I dont see how liquid Mag. Oxide would do the trick, personally. I have used a product called "Homozone", which is a powder. After taking it, you also follow it with fresh lemon juice (acidic). It bubbles up in you stomach, and all through your intestines. The pack has a warning to plan your day around it, as it can be very effective. I do not really notice anything with other forms of mag either.Loobie wrote:I used up an entire bottle of of Carlson Liquid Magnesium (it was Mag. oxide) and also Solgar Mag Citrate and it did nothing for the ol' bowels. So I'll try what seems to be working for others.
I just rung this lab, to see how they were going. I spoke to the receptionist, which knew me as the "MS Guy", which makes me hopeful that it has some visibility within the clinic. She told me that the sonographer is still discussing it with the vascular docs (who would of been back today for the first time). Its 1pm in the afternoon now. She also re-took my contact details, just in case.CureOrBust wrote:For the lab I am referred to, I have spoke to a sonographer (face to face on the 1st Monday they were open for the year), but she would like to speak to one of the Vascular doctors in the clinic. These guys will not be back in the office until next week. So that lab is "on hold" till about mid next week.
I also asked / confirmed how many sonographers they had at the practice, and the receptionist said there was only one, not two.CureOrBust wrote:... she said the sonographer at that clinic was very capable. However, after talking a little further, it became clear that they had two sonographers at the clinic, with the other more concerned with cardiac type of doppler investigations.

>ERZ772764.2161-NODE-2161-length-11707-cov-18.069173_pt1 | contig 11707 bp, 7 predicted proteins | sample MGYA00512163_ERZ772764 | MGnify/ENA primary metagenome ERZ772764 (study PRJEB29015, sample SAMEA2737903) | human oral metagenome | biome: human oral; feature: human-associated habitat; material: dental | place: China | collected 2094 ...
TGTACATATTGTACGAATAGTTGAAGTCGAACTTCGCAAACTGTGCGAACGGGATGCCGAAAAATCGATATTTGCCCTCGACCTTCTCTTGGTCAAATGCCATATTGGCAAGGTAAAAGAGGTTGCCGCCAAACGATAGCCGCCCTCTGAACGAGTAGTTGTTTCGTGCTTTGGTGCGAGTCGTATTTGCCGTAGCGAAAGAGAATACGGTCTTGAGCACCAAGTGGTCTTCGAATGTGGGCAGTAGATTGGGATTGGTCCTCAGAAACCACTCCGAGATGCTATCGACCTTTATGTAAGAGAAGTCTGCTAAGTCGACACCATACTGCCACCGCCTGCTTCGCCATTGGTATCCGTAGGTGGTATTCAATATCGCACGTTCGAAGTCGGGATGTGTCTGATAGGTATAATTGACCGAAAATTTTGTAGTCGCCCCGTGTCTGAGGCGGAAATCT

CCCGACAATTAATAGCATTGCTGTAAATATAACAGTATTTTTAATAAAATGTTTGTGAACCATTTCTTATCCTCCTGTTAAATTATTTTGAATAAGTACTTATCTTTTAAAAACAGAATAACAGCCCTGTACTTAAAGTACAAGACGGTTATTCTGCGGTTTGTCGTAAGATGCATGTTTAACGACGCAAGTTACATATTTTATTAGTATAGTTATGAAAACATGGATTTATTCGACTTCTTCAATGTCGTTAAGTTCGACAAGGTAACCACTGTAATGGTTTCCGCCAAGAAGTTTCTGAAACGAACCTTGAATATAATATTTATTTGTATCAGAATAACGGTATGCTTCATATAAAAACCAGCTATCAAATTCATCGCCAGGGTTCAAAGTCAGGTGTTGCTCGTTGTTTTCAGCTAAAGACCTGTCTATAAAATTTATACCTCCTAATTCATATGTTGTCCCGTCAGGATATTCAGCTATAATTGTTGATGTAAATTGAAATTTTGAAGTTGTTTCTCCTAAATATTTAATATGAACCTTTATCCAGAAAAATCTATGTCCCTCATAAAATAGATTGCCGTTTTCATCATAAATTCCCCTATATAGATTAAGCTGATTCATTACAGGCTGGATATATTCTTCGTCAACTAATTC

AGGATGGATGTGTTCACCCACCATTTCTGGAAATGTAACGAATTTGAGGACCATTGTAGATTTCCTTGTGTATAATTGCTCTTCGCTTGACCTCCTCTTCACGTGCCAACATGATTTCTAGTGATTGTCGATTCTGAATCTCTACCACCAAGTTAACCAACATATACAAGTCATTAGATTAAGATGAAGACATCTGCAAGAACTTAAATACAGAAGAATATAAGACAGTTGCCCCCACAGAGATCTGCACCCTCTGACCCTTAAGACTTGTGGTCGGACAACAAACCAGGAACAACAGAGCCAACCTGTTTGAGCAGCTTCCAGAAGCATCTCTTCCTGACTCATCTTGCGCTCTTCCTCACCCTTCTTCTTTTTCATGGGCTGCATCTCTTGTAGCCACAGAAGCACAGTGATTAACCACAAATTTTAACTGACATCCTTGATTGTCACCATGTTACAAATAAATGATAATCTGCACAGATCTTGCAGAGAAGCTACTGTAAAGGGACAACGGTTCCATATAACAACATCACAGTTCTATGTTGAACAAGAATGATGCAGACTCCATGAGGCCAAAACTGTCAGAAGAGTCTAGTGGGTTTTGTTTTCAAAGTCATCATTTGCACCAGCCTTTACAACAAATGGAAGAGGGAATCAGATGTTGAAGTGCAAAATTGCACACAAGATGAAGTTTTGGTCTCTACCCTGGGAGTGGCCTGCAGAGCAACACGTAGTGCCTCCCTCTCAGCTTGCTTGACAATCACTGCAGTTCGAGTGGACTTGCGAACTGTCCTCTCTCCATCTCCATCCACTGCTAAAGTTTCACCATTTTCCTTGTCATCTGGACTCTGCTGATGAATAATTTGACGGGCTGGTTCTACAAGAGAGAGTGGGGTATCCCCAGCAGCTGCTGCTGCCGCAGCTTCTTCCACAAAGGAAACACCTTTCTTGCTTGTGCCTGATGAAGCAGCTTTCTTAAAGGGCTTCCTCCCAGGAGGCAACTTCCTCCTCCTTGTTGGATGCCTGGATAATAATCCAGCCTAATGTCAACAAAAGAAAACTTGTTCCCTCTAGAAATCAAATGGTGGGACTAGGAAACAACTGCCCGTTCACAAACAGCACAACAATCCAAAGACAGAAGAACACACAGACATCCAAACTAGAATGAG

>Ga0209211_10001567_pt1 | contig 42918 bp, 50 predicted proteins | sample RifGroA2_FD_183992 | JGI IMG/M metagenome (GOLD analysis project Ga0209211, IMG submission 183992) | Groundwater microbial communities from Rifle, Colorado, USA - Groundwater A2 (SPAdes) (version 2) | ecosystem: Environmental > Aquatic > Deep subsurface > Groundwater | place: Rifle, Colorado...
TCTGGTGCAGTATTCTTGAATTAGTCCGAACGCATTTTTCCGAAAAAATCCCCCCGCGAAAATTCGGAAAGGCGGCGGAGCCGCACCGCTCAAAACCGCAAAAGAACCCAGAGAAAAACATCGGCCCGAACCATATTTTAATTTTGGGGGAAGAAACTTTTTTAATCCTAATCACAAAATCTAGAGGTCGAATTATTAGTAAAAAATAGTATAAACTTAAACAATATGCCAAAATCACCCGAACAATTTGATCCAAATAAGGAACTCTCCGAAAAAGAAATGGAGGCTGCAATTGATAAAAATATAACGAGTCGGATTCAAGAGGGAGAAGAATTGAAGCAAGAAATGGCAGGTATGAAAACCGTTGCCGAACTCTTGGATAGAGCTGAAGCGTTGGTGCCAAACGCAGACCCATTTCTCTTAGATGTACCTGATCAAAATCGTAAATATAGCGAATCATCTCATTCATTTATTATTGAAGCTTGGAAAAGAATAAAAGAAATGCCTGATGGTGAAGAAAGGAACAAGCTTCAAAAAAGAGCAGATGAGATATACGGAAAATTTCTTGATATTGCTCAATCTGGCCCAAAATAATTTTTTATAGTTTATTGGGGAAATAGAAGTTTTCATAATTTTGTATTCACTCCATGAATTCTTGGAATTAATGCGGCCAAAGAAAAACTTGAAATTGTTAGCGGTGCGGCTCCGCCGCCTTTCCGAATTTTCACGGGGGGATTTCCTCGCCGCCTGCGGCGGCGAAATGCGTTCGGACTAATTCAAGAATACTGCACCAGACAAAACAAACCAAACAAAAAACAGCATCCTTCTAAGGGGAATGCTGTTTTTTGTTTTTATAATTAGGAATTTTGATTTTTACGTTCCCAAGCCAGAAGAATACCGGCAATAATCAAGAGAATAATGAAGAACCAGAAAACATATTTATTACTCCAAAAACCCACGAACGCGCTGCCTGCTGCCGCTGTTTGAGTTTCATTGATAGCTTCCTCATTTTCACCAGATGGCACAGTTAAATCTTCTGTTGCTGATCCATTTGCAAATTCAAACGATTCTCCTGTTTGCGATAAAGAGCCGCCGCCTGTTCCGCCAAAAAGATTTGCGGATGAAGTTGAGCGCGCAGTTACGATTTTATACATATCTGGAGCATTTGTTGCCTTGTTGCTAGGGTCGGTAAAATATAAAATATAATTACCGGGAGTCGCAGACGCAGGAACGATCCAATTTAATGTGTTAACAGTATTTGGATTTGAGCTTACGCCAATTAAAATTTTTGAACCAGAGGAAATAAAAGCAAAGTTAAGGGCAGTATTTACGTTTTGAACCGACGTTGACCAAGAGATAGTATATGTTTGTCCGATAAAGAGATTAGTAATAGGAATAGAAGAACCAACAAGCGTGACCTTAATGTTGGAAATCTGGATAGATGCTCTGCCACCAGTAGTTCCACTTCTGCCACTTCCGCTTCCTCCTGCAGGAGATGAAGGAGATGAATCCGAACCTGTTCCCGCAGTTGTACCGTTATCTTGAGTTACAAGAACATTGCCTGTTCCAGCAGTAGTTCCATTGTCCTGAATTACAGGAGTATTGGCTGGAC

Interesting to get your "nurses" viewpoint. Although I do not pretend to understand all the text, I felt that it seemed fairly easy and well explained for someone who worked on this day-in-day-out. I am thinking I will get the other 4 tests done (hopefully) then get a copy of this book for my sonographer, if she is interested, and does not know how to do the second test(s).mrhodes40 wrote:Boy, that book looks like serious studying for the sonographer, but it seems like it is possible to do.
My first aim is to get the tests scheduled/done, then see a vascular Dr with my results and the published article. You may end up seeing one first so feel free to use them , or if someone else agrees they are interesting questions, and has a vascular doc for a contactmrhodes40 wrote:I like the questions you plan to ask.
I am simply going off the fact that the sonographer I spoke to in the hospital appeared very knowledgeable, and she said I may have problems getting the 2nd test performed.mrhodes40 wrote:Is your comment that the DCV's will be the hardest related to your understanding it is rare and difficult to do in general, or just that it is not done locally?
link1: Tohoku J Exp Med. 1999 Dec;189(4):259-65. Links
Elevated plasma level of plasminogen activator inhibitor-1 (PAI-1) in patients with relapsing-remitting multiple sclerosis.Onodera H, Nakashima I, Fujihara K, Nagata T, Itoyama Y.
Department of Neurology, Tohoku University School of Medicine, Sendai, Japan. firstname.lastname@example.org
Multiple sclerosis (MS) is an inflammatory demyelinating disease of the central nervous system and one of the earliest changes in inflammatory focus involves the activation of vascular endothelial cells. We determined the plasma level of plasminogen activator inhibitor-1 (PAI-1), a key regulator of fibrinolysis and cell migration, in patients with MS. The level of plasma PAI-1 was significantly higher in active MS cases when compared to stable MS and controls. Plasma concentrations of tissue plasminogen activator, transforming growth factor beta-1, and lipoprotein-a remained normal in spite of disease activity. These results suggested that PAI-1 plasma levels are associated with MS disease activity and is a good marker for MS relapse.
PMID: 10739162 [PubMed - indexed for MEDLINE]
link1: Vasa. 2001 Jul;30(3):184-7.Links
Coagulation and fibrinolysis in chronic venous insufficiency.Blomgren L, Johansson G, Siegbahn A, Bergqvist D.
Department of Surgery, St Görans Hospital, Stockholm, Sweden. lena@email@example.com